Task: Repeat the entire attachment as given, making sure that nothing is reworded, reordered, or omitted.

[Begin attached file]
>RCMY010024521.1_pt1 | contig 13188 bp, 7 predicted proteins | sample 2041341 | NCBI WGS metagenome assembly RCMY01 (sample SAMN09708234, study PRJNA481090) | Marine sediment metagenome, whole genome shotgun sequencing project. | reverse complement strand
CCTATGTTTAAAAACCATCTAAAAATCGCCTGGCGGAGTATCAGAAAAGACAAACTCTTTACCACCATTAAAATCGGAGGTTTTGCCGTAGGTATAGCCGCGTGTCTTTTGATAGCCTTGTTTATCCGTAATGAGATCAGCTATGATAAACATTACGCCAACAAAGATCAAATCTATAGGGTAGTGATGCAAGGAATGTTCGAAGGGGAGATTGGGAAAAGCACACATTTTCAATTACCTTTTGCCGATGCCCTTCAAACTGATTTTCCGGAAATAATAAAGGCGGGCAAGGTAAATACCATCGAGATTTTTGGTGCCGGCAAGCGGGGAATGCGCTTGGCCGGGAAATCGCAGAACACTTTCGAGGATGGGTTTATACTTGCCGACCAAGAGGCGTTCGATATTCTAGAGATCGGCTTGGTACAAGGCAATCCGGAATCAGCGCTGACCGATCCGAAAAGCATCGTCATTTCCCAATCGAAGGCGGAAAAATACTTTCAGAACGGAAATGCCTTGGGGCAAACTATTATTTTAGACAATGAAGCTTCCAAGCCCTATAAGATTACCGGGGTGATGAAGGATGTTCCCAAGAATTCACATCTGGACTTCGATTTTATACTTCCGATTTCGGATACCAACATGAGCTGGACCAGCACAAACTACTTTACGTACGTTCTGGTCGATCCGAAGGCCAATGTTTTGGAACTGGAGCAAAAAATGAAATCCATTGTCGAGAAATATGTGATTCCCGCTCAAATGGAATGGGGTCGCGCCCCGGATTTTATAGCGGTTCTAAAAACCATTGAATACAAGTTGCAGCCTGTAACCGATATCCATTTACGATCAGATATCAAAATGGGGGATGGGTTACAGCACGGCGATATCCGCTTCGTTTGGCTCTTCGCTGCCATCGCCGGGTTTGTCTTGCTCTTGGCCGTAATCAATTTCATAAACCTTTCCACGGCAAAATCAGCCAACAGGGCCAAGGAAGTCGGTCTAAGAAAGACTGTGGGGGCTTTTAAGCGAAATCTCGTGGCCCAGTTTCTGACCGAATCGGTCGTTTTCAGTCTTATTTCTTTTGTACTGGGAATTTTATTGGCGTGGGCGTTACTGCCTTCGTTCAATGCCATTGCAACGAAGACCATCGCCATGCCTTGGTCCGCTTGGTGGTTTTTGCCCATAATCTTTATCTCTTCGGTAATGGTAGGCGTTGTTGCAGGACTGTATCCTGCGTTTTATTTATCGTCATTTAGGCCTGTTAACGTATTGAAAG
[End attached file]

>RCMY010024521.1_pt1 | contig 13188 bp, 7 predicted proteins | sample 2041341 | NCBI WGS metagenome assembly RCMY01 (sample SAMN09708234, study PRJNA481090) | Marine sediment metagenome, whole genome shotgun sequencing project. | reverse complement strand
CCTATGTTTAAAAACCATCTAAAAATCGCCTGGCGGAGTATCAGAAAAGACAAACTCTTTACCACCATTAAAATCGGAGGTTTTGCCGTAGGTATAGCCGCGTGTCTTTTGATAGCCTTGTTTATCCGTAATGAGATCAGCTATGATAAACATTACGCCAACAAAGATCAAATCTATAGGGTAGTGATGCAAGGAATGTTCGAAGGGGAGATTGGGAAAAGCACACATTTTCAATTACCTTTTGCCGATGCCCTTCAAACTGATTTTCCGGAAATAATAAAGGCGGGCAAGGTAAATACCATCGAGATTTTTGGTGCCGGCAAGCGGGGAATGCGCTTGGCCGGGAAATCGCAGAACACTTTCGAGGATGGGTTTATACTTGCCGACCAAGAGGCGTTCGATATTCTAGAGATCGGCTTGGTACAAGGCAATCCGGAATCAGCGCTGACCGATCCGAAAAGCATCGTCATTTCCCAATCGAAGGCGGAAAAATACTTTCAGAACGGAAATGCCTTGGGGCAAACTATTATTTTAGACAATGAAGCTTCCAAGCCCTATAAGATTACCGGGGTGATGAAGGATGTTCCCAAGAATTCACATCTGGACTTCGATTTTATACTTCCGATTTCGGATACCAACATGAGCTGGACCAGCACAAACTACTTTACGTACGTTCTGGTCGATCCGAAGGCCAATGTTTTGGAACTGGAGCAAAAAATGAAATCCATTGTCGAGAAATATGTGATTCCCGCTCAAATGGAATGGGGTCGCGCCCCGGATTTTATAGCGGTTCTAAAAACCATTGAATACAAGTTGCAGCCTGTAACCGATATCCATTTACGATCAGATATCAAAATGGGGGATGGGTTACAGCACGGCGATATCCGCTTCGTTTGGCTCTTCGCTGCCATCGCCGGGTTTGTCTTGCTCTTGGCCGTAATCAATTTCATAAACCTTTCCACGGCAAAATCAGCCAACAGGGCCAAGGAAGTCGGTCTAAGAAAGACTGTGGGGGCTTTTAAGCGAAATCTCGTGGCCCAGTTTCTGACCGAATCGGTCGTTTTCAGTCTTATTTCTTTTGTACTGGGAATTTTATTGGCGTGGGCGTTACTGCCTTCGTTCAATGCCATTGCAACGAAGACCATCGCCATGCCTTGGTCCGCTTGGTGGTTTTTGCCCATAATCTTTATCTCTTCGGTAATGGTAGGCGTTGTTGCAGGACTGTATCCTGCGTTTTATTTATCGTCATTTAGGCCTGTTAACGTATTGAAAG